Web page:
Discussion based on plots created as part of
Lab Activity #1:
Seasonal Temperature Change
Questions to Ask about a Plot before You Try to Read and
Before you begin to describe or interpret
any plot of data, such as the global temperature and temperature
difference plots in Lab Activity #1, there are several types of
questions that you should try to answer about the plot:
- Questions about metadata (that is, data or information
about the data):
- What quantity(ies) is (are) being plotted?
- What units are used to express the data values?
- Have "raw" data (observations or model
output) been analyzed or processed before being plotted
(e.g., averaged over time or space)?
- When were the data recorded?
- Where were the data recorded?
- (A secondary, but sometimes valuable, question to ask might be,
what instruments were used to record the data, or what numerical
model calculated the data, if a forecast or analysis model
- Questions about the plot (that is, the method
and conventions used to visualize the data):
- How are the data plotted or visualized?
- What conventions have been adopted (stated and/or
unstated) to implement the plotting/visualization method?
- On a graph of one quantity plotted as a function
of the other, which axis corresponds to the dependent
variable and which to the independent variable? What
are the vertical and horizontal scales (range of
values) on each axis? Are colors assigned to plotted
curves or symbols assigned to data points, and if so,
what do the colors or symbols represent?
a color-shaded plot or a color-filled contour plot,
what colors have been assigned to what (range of)
data values? What are the maximum and minimum data
values (or range of values) represented?
Plots of Monthly Mean Surface TemperatureData
(created using My World GIS software)
For the two temperature
plots in Lab Activity #1, some responses (and some actual answers)
to these questions would be:
- What data are plotted? Some sort of temperature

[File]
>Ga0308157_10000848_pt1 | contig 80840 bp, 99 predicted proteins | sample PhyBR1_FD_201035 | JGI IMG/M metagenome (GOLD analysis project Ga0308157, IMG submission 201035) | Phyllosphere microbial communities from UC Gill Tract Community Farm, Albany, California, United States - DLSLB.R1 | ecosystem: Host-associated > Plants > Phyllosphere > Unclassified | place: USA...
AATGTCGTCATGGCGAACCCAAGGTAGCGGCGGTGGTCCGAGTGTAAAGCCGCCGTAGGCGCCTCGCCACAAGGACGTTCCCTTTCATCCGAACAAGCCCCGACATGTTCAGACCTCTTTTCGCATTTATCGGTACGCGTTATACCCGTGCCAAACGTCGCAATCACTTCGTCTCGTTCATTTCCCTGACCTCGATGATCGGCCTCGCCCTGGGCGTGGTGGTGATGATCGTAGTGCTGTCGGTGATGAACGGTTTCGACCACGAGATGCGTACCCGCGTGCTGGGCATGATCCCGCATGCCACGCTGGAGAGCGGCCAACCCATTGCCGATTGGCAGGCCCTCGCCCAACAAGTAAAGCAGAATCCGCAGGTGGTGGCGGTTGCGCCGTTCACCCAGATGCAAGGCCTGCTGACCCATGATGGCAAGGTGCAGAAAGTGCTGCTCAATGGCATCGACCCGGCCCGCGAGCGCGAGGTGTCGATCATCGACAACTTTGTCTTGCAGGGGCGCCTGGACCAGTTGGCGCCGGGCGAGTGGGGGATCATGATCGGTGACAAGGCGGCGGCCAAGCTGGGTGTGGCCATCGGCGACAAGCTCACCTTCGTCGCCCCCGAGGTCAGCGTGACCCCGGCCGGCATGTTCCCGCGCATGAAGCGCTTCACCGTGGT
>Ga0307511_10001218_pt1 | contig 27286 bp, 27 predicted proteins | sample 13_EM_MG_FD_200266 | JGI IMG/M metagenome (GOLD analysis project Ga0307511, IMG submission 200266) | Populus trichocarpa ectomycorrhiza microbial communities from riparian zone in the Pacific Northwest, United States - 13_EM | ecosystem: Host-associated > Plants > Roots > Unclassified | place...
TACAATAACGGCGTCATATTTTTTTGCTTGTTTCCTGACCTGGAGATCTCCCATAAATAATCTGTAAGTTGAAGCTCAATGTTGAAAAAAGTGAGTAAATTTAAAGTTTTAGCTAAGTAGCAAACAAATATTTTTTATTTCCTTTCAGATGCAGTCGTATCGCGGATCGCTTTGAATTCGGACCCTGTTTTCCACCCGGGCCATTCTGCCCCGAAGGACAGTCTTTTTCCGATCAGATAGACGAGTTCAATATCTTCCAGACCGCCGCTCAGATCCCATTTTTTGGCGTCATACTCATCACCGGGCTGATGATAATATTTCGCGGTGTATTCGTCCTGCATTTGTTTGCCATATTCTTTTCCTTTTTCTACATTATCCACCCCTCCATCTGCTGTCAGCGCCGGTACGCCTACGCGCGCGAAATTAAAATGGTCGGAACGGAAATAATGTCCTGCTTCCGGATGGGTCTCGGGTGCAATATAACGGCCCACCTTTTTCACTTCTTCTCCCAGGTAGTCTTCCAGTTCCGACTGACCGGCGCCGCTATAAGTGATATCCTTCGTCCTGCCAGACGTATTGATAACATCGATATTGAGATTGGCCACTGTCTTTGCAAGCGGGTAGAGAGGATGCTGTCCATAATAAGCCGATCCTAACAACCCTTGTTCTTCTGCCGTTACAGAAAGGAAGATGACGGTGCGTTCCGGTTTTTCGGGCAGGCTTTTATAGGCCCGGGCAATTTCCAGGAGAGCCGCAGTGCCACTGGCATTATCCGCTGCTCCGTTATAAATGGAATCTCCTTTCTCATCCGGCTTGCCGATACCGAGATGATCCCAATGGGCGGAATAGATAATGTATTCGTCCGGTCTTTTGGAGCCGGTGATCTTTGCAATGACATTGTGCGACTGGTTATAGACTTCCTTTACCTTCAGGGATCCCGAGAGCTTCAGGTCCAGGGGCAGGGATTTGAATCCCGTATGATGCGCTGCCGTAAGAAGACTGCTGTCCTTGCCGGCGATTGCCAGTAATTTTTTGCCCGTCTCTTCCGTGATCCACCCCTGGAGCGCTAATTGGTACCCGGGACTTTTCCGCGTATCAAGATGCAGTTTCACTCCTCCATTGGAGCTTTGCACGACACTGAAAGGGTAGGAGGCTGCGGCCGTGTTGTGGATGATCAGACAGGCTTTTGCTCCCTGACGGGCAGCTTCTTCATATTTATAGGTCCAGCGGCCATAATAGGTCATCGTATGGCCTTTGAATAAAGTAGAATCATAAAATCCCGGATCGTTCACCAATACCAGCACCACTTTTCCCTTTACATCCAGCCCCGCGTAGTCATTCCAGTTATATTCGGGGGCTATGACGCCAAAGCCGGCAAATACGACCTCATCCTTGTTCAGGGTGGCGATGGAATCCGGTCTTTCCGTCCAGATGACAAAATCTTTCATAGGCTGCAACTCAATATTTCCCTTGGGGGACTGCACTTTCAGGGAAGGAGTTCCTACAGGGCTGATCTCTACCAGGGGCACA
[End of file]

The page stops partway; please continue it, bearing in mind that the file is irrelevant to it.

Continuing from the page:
is plotted. A description of the data available through My World
GIS says the following:
"Temperature is measured directly at thousands of
weather stations around the world, as well as by ships, airplanes,
and satellites. The temperature data set in [My World GIS] was
created by combining measurements from all these sources and
using a complex computer program to calculate probable temperatures
in locations for which there are no measurements available."
It adds, "Data for some grid cells are based on inferences
and interpolations between observations and might be inaccurate
for some cells."
Whatever the source, the
temperatures are averaged temporally (that is, over time) over
a full month and spatially over 2.5° latitude ×
2.5° longitude "cells".
They are expressed in Kelvins.
- When were the data recorded? In January and
in July, 1982. We don't know how frequently the temperatures were
measured over the course of each day during those two months, but
the answer would vary depending on the individual sources of data
that went into the overall data set.
- Where were the data recorded? First, the data
are supposed to represent temperature at the earth's surface.
Whether that means air temperature close to the earth's surface
or the temperature of the surface itself (water, rock, soil, sand,
etc.), isn't clear. Second, the data were recorded globally,
though with incomplete coverage because there are some parts of
the earth where temperatures aren't recorded by one means or
- How were the data plotted? The visualization
is a color-shaded plot. A table of colors (20 in this case) is
defined, and these colors are assigned to span a specified range
of temperatures so that each color in the table represents a
particular sub-range of the full range of temperatures. For the